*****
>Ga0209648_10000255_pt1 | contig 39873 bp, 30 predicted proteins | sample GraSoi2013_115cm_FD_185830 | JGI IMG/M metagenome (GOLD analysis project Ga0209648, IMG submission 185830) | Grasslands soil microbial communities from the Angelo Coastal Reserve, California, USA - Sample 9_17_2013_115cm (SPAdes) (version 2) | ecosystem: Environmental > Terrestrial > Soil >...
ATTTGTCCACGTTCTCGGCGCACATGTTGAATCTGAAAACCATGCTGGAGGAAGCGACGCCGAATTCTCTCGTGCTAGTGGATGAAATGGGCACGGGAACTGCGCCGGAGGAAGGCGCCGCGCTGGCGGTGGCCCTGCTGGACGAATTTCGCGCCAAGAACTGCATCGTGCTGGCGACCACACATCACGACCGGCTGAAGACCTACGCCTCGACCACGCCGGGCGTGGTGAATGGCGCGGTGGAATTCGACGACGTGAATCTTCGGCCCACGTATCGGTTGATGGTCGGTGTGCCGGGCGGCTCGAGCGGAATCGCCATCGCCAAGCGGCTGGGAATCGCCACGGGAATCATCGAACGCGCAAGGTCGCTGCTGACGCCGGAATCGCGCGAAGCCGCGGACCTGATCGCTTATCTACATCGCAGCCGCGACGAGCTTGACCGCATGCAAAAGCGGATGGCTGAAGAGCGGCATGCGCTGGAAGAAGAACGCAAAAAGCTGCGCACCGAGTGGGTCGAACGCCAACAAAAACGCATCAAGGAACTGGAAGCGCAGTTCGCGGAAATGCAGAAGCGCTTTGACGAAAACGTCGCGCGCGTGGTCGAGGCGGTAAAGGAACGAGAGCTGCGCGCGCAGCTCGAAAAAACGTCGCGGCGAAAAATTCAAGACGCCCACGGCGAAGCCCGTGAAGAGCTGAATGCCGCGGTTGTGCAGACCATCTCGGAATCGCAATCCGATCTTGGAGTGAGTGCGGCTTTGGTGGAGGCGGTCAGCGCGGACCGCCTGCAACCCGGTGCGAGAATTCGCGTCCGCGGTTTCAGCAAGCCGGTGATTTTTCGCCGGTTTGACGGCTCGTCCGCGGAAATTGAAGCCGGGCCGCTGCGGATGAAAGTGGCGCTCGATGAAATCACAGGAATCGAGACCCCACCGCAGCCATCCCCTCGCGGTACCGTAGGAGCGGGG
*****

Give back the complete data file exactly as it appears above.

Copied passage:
>Ga0209648_10000255_pt1 | contig 39873 bp, 30 predicted proteins | sample GraSoi2013_115cm_FD_185830 | JGI IMG/M metagenome (GOLD analysis project Ga0209648, IMG submission 185830) | Grasslands soil microbial communities from the Angelo Coastal Reserve, California, USA - Sample 9_17_2013_115cm (SPAdes) (version 2) | ecosystem: Environmental > Terrestrial > Soil >...
ATTTGTCCACGTTCTCGGCGCACATGTTGAATCTGAAAACCATGCTGGAGGAAGCGACGCCGAATTCTCTCGTGCTAGTGGATGAAATGGGCACGGGAACTGCGCCGGAGGAAGGCGCCGCGCTGGCGGTGGCCCTGCTGGACGAATTTCGCGCCAAGAACTGCATCGTGCTGGCGACCACACATCACGACCGGCTGAAGACCTACGCCTCGACCACGCCGGGCGTGGTGAATGGCGCGGTGGAATTCGACGACGTGAATCTTCGGCCCACGTATCGGTTGATGGTCGGTGTGCCGGGCGGCTCGAGCGGAATCGCCATCGCCAAGCGGCTGGGAATCGCCACGGGAATCATCGAACGCGCAAGGTCGCTGCTGACGCCGGAATCGCGCGAAGCCGCGGACCTGATCGCTTATCTACATCGCAGCCGCGACGAGCTTGACCGCATGCAAAAGCGGATGGCTGAAGAGCGGCATGCGCTGGAAGAAGAACGCAAAAAGCTGCGCACCGAGTGGGTCGAACGCCAACAAAAACGCATCAAGGAACTGGAAGCGCAGTTCGCGGAAATGCAGAAGCGCTTTGACGAAAACGTCGCGCGCGTGGTCGAGGCGGTAAAGGAACGAGAGCTGCGCGCGCAGCTCGAAAAAACGTCGCGGCGAAAAATTCAAGACGCCCACGGCGAAGCCCGTGAAGAGCTGAATGCCGCGGTTGTGCAGACCATCTCGGAATCGCAATCCGATCTTGGAGTGAGTGCGGCTTTGGTGGAGGCGGTCAGCGCGGACCGCCTGCAACCCGGTGCGAGAATTCGCGTCCGCGGTTTCAGCAAGCCGGTGATTTTTCGCCGGTTTGACGGCTCGTCCGCGGAAATTGAAGCCGGGCCGCTGCGGATGAAAGTGGCGCTCGATGAAATCACAGGAATCGAGACCCCACCGCAGCCATCCCCTCGCGGTACCGTAGGAGCGGGG